Perhaps the World Ends Here...
I woke up this morning to piles of dishes, empty wine bottles, and stacks of crusty pots and pans. The glorious aftermath of a dinner party. We had our first Moth-inspired storytelling dinner last night, and among the ten of us gathered around the table, the stories were legendary. We heard tales of ghosts, near-arrests, nightmare first dates, and an attempted arranged marriage. Everyone had such a good time–we were still sipping wine and lingering over dessert long after midnight. But more on the dinner party later...
As I finish my second cup of coffee (and munch on a piece of leftover pumpkin gingerbread cake), I wanted to share with you a lovely poem my friend Kathryn York recently sent me. She said this poem had become an anthem of sorts for her the past year, and I think I'll adopt it as well. It so beautifully sums up everything I believe about living life around the table, but could never quite find the words to express. I hope this poem inspires you all as it did me. It makes the piles of dishes seem worthwhile.
Perhaps the World Ends Here
by Joy Harjo
The world begins at a kitchen table. No matter what,
we must eat to live.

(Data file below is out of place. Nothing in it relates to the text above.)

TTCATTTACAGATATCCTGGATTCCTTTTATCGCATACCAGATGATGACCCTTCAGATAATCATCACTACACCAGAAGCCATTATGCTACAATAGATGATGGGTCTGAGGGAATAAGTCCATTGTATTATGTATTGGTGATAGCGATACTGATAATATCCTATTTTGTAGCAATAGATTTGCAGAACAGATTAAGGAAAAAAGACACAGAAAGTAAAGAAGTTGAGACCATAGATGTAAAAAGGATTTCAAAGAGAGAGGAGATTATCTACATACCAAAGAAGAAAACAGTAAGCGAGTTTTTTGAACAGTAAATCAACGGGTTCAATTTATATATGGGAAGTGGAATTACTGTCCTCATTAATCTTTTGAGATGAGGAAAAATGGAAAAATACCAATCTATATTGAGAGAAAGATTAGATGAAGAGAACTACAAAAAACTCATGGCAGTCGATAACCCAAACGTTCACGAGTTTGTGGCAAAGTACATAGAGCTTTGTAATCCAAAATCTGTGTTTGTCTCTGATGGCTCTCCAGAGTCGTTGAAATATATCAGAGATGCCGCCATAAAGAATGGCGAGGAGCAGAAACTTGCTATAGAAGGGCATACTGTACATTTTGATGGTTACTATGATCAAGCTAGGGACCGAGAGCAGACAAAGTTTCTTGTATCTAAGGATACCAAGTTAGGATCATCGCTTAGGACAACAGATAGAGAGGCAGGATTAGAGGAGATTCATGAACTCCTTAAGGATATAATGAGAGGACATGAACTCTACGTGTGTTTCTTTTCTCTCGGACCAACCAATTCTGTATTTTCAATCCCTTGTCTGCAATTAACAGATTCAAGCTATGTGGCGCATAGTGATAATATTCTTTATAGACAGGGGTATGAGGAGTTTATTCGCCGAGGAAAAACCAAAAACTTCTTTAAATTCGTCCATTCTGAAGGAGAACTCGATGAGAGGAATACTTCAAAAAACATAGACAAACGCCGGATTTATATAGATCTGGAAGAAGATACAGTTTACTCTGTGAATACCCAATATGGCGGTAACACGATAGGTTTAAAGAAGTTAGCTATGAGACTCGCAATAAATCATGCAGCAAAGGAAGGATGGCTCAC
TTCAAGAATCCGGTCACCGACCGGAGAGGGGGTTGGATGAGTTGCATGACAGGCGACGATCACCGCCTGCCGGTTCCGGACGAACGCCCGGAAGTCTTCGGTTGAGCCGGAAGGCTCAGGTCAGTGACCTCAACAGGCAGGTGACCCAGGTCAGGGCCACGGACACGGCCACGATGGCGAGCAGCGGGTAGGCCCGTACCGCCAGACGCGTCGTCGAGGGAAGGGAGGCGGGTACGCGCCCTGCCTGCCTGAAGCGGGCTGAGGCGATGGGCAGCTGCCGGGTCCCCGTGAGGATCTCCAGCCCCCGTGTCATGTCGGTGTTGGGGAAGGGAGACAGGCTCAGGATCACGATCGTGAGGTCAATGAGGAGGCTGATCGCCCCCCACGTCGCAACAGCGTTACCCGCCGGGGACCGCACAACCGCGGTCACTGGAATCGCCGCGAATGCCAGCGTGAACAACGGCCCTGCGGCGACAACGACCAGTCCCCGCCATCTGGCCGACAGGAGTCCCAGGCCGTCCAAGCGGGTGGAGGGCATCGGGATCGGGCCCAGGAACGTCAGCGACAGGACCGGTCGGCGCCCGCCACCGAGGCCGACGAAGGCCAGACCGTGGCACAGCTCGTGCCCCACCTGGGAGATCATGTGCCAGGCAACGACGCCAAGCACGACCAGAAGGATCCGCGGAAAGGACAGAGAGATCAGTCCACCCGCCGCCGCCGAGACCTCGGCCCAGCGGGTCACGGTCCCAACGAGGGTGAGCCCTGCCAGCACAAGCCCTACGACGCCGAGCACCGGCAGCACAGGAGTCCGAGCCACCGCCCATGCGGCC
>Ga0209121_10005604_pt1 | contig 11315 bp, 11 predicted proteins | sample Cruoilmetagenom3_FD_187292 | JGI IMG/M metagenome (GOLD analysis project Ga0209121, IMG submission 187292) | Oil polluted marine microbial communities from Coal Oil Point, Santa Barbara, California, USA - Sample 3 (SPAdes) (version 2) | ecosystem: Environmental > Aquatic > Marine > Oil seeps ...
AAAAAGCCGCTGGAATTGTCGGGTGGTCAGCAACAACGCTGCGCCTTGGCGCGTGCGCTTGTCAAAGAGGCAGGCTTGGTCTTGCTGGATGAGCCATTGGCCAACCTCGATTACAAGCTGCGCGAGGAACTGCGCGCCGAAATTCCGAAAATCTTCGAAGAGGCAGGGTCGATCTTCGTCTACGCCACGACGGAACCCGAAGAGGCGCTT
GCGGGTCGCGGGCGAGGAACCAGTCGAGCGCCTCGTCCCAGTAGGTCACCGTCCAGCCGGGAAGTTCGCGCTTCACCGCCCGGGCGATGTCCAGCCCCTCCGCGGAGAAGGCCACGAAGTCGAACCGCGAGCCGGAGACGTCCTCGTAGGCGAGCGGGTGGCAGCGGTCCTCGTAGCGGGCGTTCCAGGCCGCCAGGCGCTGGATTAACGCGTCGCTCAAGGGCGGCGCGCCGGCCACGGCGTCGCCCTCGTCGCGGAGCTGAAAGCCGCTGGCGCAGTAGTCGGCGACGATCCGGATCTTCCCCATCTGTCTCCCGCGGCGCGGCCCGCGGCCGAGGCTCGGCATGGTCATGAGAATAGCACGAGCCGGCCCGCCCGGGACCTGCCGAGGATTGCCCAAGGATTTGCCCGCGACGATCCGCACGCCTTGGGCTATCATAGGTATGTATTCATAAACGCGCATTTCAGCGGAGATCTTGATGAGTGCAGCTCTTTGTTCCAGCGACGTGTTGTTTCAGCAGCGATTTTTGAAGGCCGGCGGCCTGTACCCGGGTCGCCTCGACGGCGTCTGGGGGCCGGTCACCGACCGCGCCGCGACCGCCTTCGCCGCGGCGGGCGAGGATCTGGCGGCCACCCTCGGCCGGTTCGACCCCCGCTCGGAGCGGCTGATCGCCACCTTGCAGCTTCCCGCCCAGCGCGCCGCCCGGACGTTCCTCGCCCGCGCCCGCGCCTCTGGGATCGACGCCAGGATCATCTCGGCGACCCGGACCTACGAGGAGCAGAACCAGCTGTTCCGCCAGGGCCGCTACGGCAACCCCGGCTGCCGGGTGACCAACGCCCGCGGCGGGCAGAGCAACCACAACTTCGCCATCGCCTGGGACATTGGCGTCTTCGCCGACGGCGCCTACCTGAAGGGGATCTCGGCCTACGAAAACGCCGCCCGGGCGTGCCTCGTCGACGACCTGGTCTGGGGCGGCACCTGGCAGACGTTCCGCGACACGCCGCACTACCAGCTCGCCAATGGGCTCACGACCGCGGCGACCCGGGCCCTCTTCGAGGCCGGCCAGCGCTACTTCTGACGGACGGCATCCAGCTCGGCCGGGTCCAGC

The gifts of earth are brought and prepared, set on the
table so it has been since creation, and it will go on.
We chase chickens or dogs away from it. Babies teethe
at the corners. They scrape their knees under it.
It is here that children are given instructions on what
it means to be human. We make men at it,
we make women.
At this table we gossip, recall enemies and the ghosts
Our dreams drink coffee with us as they put their arms
around our children. They laugh with us at our poor
falling-down selves and as we put ourselves back
together once again at the table.
This table has been a house in the rain, an umbrella
in the sun.
Wars have begun and ended at this table. It is a place
to hide in the shadow of terror. A place to celebrate
the terrible victory.
We have given birth on this table, and have prepared
our parents for burial here.
At this table we sing with joy, with sorrow.
We pray of suffering and remorse.
We give thanks.
Perhaps the world will end at the kitchen table,
while we are laughing and crying,
eating of the last sweet bite.